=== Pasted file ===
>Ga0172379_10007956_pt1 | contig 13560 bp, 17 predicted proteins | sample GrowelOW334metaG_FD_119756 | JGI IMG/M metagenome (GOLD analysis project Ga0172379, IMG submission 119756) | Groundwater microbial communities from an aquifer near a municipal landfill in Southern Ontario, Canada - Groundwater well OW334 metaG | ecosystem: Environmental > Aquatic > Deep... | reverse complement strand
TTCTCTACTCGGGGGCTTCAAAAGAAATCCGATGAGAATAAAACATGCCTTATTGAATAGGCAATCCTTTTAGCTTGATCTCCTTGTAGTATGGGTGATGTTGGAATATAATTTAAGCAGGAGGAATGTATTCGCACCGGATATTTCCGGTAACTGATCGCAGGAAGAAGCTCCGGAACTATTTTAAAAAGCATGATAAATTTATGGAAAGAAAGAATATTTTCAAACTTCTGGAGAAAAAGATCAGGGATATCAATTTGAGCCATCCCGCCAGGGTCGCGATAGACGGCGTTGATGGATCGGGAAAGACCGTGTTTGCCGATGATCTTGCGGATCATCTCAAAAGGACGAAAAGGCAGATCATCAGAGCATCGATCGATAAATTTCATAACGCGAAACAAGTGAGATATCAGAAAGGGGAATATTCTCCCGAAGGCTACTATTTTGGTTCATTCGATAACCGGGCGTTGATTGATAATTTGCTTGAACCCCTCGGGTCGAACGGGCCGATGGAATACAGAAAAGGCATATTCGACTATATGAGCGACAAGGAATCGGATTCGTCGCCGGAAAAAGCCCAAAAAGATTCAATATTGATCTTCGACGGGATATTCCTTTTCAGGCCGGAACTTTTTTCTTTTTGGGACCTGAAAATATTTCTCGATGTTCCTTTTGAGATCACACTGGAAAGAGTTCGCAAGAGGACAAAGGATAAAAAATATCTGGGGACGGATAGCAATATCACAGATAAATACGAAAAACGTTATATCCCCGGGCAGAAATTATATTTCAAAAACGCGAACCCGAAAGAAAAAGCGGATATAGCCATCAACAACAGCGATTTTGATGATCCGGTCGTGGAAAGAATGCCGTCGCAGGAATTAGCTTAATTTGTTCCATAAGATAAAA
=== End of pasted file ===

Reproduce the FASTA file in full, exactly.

>Ga0172379_10007956_pt1 | contig 13560 bp, 17 predicted proteins | sample GrowelOW334metaG_FD_119756 | JGI IMG/M metagenome (GOLD analysis project Ga0172379, IMG submission 119756) | Groundwater microbial communities from an aquifer near a municipal landfill in Southern Ontario, Canada - Groundwater well OW334 metaG | ecosystem: Environmental > Aquatic > Deep... | reverse complement strand
TTCTCTACTCGGGGGCTTCAAAAGAAATCCGATGAGAATAAAACATGCCTTATTGAATAGGCAATCCTTTTAGCTTGATCTCCTTGTAGTATGGGTGATGTTGGAATATAATTTAAGCAGGAGGAATGTATTCGCACCGGATATTTCCGGTAACTGATCGCAGGAAGAAGCTCCGGAACTATTTTAAAAAGCATGATAAATTTATGGAAAGAAAGAATATTTTCAAACTTCTGGAGAAAAAGATCAGGGATATCAATTTGAGCCATCCCGCCAGGGTCGCGATAGACGGCGTTGATGGATCGGGAAAGACCGTGTTTGCCGATGATCTTGCGGATCATCTCAAAAGGACGAAAAGGCAGATCATCAGAGCATCGATCGATAAATTTCATAACGCGAAACAAGTGAGATATCAGAAAGGGGAATATTCTCCCGAAGGCTACTATTTTGGTTCATTCGATAACCGGGCGTTGATTGATAATTTGCTTGAACCCCTCGGGTCGAACGGGCCGATGGAATACAGAAAAGGCATATTCGACTATATGAGCGACAAGGAATCGGATTCGTCGCCGGAAAAAGCCCAAAAAGATTCAATATTGATCTTCGACGGGATATTCCTTTTCAGGCCGGAACTTTTTTCTTTTTGGGACCTGAAAATATTTCTCGATGTTCCTTTTGAGATCACACTGGAAAGAGTTCGCAAGAGGACAAAGGATAAAAAATATCTGGGGACGGATAGCAATATCACAGATAAATACGAAAAACGTTATATCCCCGGGCAGAAATTATATTTCAAAAACGCGAACCCGAAAGAAAAAGCGGATATAGCCATCAACAACAGCGATTTTGATGATCCGGTCGTGGAAAGAATGCCGTCGCAGGAATTAGCTTAATTTGTTCCATAAGATAAAA